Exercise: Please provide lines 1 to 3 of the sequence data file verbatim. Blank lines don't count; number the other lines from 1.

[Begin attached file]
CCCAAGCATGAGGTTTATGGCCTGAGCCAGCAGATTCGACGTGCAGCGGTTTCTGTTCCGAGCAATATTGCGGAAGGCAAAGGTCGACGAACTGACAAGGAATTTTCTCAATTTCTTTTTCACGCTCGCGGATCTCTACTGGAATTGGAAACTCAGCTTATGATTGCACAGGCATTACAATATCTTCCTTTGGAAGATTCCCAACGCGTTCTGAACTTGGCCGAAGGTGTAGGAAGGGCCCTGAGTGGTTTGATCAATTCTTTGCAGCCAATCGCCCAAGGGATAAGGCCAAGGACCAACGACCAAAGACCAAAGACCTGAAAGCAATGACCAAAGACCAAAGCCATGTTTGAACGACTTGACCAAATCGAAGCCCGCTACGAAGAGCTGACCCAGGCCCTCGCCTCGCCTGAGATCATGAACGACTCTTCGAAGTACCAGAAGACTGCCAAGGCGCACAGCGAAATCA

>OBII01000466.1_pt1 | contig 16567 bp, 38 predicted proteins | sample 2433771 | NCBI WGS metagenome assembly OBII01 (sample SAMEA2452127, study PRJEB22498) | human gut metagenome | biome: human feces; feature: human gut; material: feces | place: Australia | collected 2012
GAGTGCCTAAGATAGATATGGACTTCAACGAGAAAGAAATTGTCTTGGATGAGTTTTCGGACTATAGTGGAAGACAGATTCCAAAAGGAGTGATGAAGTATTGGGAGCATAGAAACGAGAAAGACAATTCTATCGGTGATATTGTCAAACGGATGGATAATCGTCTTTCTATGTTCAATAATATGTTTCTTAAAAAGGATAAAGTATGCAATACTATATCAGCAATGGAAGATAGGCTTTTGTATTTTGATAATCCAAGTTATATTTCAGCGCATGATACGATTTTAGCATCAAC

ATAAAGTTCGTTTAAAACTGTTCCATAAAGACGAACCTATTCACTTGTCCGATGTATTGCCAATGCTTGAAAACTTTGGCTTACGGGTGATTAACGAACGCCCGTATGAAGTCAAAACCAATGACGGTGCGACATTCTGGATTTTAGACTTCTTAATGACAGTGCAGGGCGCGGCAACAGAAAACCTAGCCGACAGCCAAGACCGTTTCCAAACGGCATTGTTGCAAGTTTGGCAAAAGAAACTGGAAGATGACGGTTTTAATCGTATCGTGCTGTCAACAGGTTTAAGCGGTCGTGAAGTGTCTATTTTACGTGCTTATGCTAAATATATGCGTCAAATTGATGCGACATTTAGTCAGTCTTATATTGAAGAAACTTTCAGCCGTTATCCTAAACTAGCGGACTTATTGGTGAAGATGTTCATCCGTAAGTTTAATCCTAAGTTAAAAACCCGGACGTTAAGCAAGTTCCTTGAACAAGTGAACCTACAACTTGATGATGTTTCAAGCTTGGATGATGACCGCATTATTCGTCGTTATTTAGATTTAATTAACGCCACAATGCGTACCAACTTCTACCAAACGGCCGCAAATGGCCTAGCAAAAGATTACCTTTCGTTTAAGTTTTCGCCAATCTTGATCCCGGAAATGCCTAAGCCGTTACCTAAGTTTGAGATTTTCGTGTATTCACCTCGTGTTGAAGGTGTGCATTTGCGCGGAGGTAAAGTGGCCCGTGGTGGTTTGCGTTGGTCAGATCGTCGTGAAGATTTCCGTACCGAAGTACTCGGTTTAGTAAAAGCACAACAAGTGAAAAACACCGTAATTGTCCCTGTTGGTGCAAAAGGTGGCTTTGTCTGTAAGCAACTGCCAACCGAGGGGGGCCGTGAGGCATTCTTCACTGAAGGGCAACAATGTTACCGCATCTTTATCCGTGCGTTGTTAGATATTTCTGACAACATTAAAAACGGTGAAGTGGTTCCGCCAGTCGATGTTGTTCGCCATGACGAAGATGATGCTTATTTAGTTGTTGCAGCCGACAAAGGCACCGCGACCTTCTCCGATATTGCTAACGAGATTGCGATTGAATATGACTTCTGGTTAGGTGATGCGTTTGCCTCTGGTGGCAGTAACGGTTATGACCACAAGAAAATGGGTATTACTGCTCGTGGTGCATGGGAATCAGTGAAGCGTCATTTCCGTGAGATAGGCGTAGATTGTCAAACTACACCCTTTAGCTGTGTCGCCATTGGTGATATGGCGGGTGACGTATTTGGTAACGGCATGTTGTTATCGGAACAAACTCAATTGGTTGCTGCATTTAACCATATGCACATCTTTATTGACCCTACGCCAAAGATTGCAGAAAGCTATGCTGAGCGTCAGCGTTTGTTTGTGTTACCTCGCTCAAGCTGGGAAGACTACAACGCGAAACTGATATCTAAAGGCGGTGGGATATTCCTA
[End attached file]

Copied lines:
CCCAAGCATGAGGTTTATGGCCTGAGCCAGCAGATTCGACGTGCAGCGGTTTCTGTTCCGAGCAATATTGCGGAAGGCAAAGGTCGACGAACTGACAAGGAATTTTCTCAATTTCTTTTTCACGCTCGCGGATCTCTACTGGAATTGGAAACTCAGCTTATGATTGCACAGGCATTACAATATCTTCCTTTGGAAGATTCCCAACGCGTTCTGAACTTGGCCGAAGGTGTAGGAAGGGCCCTGAGTGGTTTGATCAATTCTTTGCAGCCAATCGCCCAAGGGATAAGGCCAAGGACCAACGACCAAAGACCAAAGACCTGAAAGCAATGACCAAAGACCAAAGCCATGTTTGAACGACTTGACCAAATCGAAGCCCGCTACGAAGAGCTGACCCAGGCCCTCGCCTCGCCTGAGATCATGAACGACTCTTCGAAGTACCAGAAGACTGCCAAGGCGCACAGCGAAATCA

>OBII01000466.1_pt1 | contig 16567 bp, 38 predicted proteins | sample 2433771 | NCBI WGS metagenome assembly OBII01 (sample SAMEA2452127, study PRJEB22498) | human gut metagenome | biome: human feces; feature: human gut; material: feces | place: Australia | collected 2012
GAGTGCCTAAGATAGATATGGACTTCAACGAGAAAGAAATTGTCTTGGATGAGTTTTCGGACTATAGTGGAAGACAGATTCCAAAAGGAGTGATGAAGTATTGGGAGCATAGAAACGAGAAAGACAATTCTATCGGTGATATTGTCAAACGGATGGATAATCGTCTTTCTATGTTCAATAATATGTTTCTTAAAAAGGATAAAGTATGCAATACTATATCAGCAATGGAAGATAGGCTTTTGTATTTTGATAATCCAAGTTATATTTCAGCGCATGATACGATTTTAGCATCAAC